—Warren Akin Candler, Atlanta Journal, Atlanta, Ga., Dec. 16, 1928.

Personally, I feel that gambling under any condition violates the eighth and tenth commandments. The bandit takes another man's money by force, the burglar takes it by the stealth, the gambler takes it by trick, and the lottery takes it by chance. ... Gambling makes slaves of people. ... Gambling is not edifying. ... Gambling causes many to fall and I cannot be a party to it. ... To have doubts and then to gamble is to sin. The Christian should, if there is a doubt, take the safe side.

—W.W. Hamilton, Baptist Message, Alexandria, La., Aug. 13, 1953.

Firmness in leading a moral life [gives one] a start to greatness. Many a young man has come to town and neglected his prayers and his promises, gotten into bad company, gone to the gambling house and saloon and traveled the downward road until he was ruined. A moral young man is the man to succeed. If you are not sound to that point you had better call a halt at once and start right. There is no hope for greatness without it.

—J.E. McClurkin, Childress Index, Childress, Texas, May 24, 1916.

Honorable success involves a worthy ambition, faithful toil and the conservation of life's activities in a good personal character and in beneficent social institutions. Life should be viewed as a mission upon which we have been sent by the Creator. That mission is to be performed in sweat of brow and spirit of conqueror. The real happiness of life lies in its beneficent and benevolent results. No one can have pride in selfish effort or shoddy living.

The gambling spirit lies athwart the achievement of honorable success. It substitutes chance for certainty, seeks maximum of gain for minimum of toil, bases its operation upon deception, constructs devices that ensnare the unwary, and stakes all on the lucky throw of dice or revolution of a wheel of fortune. Hard work, steady habits, push and pluck are replaced by loitering in corner stores, waiting for something to turn up, reckless playing of gambling devices, and the road to honorable success is left for the ways of vagrancy and dishonor.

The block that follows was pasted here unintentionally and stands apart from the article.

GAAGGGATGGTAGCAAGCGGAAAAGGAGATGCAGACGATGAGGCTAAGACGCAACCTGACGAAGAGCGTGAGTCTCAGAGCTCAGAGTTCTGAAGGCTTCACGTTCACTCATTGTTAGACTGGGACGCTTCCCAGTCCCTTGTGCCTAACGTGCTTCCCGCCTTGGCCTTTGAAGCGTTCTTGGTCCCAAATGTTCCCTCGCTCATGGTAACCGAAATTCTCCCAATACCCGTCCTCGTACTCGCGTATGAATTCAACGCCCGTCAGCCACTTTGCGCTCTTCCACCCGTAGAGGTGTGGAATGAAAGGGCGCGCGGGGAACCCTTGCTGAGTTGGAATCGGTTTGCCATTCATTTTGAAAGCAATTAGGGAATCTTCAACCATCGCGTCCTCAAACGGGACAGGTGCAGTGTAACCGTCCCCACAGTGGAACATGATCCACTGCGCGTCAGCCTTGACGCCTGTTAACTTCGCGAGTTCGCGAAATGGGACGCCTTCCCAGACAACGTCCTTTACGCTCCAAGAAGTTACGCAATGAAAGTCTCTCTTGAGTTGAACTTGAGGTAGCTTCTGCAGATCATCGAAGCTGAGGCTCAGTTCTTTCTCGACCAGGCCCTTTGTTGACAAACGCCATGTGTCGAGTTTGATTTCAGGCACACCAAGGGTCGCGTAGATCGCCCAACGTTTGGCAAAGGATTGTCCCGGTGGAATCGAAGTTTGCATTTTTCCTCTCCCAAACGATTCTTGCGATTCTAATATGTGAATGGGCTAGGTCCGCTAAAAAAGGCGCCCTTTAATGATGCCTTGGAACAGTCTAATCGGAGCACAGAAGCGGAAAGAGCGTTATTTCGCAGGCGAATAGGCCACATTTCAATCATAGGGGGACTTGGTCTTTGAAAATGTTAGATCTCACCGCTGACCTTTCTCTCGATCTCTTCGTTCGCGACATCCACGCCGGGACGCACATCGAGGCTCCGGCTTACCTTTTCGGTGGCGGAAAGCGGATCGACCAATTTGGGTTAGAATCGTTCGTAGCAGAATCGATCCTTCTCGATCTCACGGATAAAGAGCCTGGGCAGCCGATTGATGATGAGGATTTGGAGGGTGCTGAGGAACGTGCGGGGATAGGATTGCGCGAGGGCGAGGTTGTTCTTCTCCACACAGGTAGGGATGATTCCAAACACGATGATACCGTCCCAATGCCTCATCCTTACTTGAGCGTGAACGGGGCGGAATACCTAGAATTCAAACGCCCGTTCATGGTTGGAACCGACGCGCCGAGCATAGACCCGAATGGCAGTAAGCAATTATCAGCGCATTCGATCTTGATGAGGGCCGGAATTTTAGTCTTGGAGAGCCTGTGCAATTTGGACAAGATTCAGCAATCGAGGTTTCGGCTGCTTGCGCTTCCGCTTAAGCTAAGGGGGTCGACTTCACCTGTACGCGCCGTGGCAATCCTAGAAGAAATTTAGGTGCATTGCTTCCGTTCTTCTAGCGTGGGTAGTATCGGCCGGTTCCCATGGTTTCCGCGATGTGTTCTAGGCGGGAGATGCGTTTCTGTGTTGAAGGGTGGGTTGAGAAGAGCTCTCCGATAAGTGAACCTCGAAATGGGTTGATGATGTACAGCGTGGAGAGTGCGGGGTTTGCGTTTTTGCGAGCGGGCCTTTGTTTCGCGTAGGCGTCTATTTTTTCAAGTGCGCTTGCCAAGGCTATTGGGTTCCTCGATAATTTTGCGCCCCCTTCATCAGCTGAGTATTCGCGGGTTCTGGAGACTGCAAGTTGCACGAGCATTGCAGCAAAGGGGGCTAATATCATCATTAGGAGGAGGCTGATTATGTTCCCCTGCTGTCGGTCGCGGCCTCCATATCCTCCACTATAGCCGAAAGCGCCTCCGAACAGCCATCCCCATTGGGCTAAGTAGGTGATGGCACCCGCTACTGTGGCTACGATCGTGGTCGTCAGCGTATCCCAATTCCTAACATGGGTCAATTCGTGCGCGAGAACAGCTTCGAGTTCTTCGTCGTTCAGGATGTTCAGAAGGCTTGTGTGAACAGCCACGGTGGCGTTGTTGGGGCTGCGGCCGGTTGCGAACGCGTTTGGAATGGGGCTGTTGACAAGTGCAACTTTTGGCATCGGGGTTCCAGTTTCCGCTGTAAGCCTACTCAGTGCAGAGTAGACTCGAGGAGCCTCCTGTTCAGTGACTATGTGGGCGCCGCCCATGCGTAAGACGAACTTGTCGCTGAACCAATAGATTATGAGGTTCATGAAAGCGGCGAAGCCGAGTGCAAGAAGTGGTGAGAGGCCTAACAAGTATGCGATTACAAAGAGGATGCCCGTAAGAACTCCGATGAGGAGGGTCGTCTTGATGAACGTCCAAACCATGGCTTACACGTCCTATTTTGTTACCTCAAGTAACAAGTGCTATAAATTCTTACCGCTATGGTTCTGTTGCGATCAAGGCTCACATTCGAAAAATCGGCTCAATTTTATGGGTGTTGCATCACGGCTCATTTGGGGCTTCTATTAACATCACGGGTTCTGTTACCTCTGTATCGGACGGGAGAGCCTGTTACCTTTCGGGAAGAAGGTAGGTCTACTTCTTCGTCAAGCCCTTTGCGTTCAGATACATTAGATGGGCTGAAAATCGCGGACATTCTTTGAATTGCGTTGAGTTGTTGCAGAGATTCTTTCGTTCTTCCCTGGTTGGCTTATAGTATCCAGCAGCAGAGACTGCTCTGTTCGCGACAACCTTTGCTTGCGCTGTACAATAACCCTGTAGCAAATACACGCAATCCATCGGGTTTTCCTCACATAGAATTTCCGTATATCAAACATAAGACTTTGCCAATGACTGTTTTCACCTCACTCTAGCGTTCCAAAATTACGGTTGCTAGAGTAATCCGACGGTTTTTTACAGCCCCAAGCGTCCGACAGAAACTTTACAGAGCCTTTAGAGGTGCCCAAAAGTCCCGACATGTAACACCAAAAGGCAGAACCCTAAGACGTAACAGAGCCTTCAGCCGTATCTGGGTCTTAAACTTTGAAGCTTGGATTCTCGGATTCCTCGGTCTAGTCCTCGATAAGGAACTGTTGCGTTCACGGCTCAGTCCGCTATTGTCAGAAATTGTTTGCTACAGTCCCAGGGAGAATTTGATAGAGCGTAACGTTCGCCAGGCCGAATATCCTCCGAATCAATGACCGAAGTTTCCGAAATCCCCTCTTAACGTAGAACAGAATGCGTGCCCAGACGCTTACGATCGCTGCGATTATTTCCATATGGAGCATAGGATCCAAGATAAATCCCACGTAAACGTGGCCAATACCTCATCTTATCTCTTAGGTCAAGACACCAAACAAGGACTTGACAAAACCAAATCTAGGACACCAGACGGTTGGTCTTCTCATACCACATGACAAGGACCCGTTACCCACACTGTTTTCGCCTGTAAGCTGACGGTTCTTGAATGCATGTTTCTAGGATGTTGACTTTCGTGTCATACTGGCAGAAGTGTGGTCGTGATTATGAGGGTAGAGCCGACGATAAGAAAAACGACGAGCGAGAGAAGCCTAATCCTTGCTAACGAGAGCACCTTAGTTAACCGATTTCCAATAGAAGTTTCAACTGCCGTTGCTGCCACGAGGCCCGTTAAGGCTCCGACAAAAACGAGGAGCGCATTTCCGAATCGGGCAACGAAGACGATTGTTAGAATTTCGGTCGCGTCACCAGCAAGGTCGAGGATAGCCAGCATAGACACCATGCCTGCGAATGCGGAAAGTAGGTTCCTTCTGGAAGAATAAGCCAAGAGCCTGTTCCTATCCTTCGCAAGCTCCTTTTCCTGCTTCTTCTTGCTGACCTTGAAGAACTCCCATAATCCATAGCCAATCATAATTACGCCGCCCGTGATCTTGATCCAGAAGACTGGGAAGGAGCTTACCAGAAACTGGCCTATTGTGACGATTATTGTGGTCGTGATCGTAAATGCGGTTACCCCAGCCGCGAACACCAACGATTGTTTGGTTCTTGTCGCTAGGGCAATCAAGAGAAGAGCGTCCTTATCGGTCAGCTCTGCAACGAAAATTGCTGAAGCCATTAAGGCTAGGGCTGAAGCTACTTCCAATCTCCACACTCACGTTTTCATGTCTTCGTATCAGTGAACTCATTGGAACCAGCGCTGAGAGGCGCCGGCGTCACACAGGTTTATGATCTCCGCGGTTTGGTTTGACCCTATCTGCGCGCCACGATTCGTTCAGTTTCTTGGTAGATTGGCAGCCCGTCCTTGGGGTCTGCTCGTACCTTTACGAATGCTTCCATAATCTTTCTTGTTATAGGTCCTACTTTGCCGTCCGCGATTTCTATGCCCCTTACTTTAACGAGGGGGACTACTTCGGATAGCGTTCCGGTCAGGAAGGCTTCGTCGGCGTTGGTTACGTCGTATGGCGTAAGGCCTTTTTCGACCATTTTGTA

These games of chance and devices of deception foster the gambling spirit and to the extent this is cultivated, result in the deterioration of open and honest endeavor.

—Howland Hanson, The Register and Leader, Des Moines, Iowa, May 23, 1910.

If men realized how base a thing is gambling, and how diametrically opposed to every human interest is its basic principle none but a degenerate would gamble. They realize that it is unproductive, debases nature, [and] is economically unsound. ...

The evil of the root of gambling is its destructiveness of law. All human progress is proportionate to the advance in the establishment of law. Civilization is measured directly by the perfection of the laws by which the people live. Where law has not been established there is savagery; and when law breaks down savagery ensues.

The reign of chance is the absence of law somewhat as darkness is the absence of light, or cold the absence of heat. Chance reigns when law is dead. Chance is anarchy as opposed to law; chaos as opposed to order; pandemonium as opposed to harmony; insanity as opposed to rationality; a hazardous guess as opposed to fixed knowledge; shiftlessness as opposed to character; sin as opposed to righteousness.

The first form of chance in the world is nature under the curse of sin without the guiding hand of intelligence. ... All achievement left to chance ends in defeat.

Yet some men, forsaking law, invent for themselves schemes in which chance is their king and goal. They hinge their destiny on the throw of a card, the speed of a horse, or the turn of an uncertain contest. Thus they reject the law and set up chance, thereby being the enemy to civilization, degenerating self, insulting society, and defeating the purposes of God.

—Isaac C. Jenkins, St. Petersburg Times, St. Petersburg, Fla., Oct. 1, 1928.

Gambling is not a legitimate business; it is a parasite and lives by the blood it sucks from the body politic. Its influence must always be evil. In order to be successful, it cultivates the art of lying, deceit, dishonesty and intemperance.

—J. Benjamin Lawrence, The Daily Picayune, New Orleans, La., May 25, 1908.